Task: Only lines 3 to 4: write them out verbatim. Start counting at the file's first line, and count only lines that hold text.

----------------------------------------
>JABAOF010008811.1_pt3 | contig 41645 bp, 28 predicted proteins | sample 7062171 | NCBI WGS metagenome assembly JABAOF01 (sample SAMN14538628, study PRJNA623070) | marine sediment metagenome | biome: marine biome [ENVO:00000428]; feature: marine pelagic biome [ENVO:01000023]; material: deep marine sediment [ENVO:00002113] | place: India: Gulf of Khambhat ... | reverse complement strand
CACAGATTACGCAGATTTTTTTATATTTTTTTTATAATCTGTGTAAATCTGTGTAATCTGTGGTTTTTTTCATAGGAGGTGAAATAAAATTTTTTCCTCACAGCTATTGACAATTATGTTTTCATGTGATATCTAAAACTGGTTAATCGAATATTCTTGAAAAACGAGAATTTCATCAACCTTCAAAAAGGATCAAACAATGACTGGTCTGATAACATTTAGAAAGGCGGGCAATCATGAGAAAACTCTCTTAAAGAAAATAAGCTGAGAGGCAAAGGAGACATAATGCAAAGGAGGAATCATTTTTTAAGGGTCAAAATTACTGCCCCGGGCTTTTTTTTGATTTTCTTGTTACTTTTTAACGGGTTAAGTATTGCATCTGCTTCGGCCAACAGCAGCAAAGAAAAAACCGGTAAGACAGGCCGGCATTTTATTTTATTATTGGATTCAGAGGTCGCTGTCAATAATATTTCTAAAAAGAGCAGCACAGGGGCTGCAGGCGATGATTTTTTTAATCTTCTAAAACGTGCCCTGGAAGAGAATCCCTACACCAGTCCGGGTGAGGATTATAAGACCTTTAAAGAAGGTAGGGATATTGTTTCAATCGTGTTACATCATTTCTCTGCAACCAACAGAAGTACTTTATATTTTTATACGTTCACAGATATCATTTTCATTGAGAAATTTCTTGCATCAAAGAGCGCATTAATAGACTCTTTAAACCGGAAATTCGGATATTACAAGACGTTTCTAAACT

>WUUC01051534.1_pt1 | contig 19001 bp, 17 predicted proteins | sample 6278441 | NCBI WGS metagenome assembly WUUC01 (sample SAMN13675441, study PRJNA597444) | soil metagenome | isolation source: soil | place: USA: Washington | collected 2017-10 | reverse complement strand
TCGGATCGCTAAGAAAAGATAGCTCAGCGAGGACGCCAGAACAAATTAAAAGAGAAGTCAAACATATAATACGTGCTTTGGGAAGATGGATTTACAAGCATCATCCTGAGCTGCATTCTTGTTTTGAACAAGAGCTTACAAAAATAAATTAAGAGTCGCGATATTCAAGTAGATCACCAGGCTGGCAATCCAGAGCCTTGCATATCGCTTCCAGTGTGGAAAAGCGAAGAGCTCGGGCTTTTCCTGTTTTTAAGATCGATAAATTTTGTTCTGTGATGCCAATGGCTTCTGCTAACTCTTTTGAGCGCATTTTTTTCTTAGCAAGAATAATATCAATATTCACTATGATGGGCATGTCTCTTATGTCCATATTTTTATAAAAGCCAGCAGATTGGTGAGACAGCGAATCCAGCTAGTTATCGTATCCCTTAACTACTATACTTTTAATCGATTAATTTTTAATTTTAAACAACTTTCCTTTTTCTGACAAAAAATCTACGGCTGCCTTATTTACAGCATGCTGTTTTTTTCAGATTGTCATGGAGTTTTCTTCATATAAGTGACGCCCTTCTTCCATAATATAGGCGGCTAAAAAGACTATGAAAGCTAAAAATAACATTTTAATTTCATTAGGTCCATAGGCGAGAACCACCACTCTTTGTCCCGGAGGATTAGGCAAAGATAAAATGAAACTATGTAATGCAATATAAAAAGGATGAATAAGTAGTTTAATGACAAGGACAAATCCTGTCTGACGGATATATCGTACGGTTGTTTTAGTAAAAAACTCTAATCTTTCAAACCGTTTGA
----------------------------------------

>WUUC01051534.1_pt1 | contig 19001 bp, 17 predicted proteins | sample 6278441 | NCBI WGS metagenome assembly WUUC01 (sample SAMN13675441, study PRJNA597444) | soil metagenome | isolation source: soil | place: USA: Washington | collected 2017-10 | reverse complement strand
TCGGATCGCTAAGAAAAGATAGCTCAGCGAGGACGCCAGAACAAATTAAAAGAGAAGTCAAACATATAATACGTGCTTTGGGAAGATGGATTTACAAGCATCATCCTGAGCTGCATTCTTGTTTTGAACAAGAGCTTACAAAAATAAATTAAGAGTCGCGATATTCAAGTAGATCACCAGGCTGGCAATCCAGAGCCTTGCATATCGCTTCCAGTGTGGAAAAGCGAAGAGCTCGGGCTTTTCCTGTTTTTAAGATCGATAAATTTTGTTCTGTGATGCCAATGGCTTCTGCTAACTCTTTTGAGCGCATTTTTTTCTTAGCAAGAATAATATCAATATTCACTATGATGGGCATGTCTCTTATGTCCATATTTTTATAAAAGCCAGCAGATTGGTGAGACAGCGAATCCAGCTAGTTATCGTATCCCTTAACTACTATACTTTTAATCGATTAATTTTTAATTTTAAACAACTTTCCTTTTTCTGACAAAAAATCTACGGCTGCCTTATTTACAGCATGCTGTTTTTTTCAGATTGTCATGGAGTTTTCTTCATATAAGTGACGCCCTTCTTCCATAATATAGGCGGCTAAAAAGACTATGAAAGCTAAAAATAACATTTTAATTTCATTAGGTCCATAGGCGAGAACCACCACTCTTTGTCCCGGAGGATTAGGCAAAGATAAAATGAAACTATGTAATGCAATATAAAAAGGATGAATAAGTAGTTTAATGACAAGGACAAATCCTGTCTGACGGATATATCGTACGGTTGTTTTAGTAAAAAACTCTAATCTTTCAAACCGTTTGA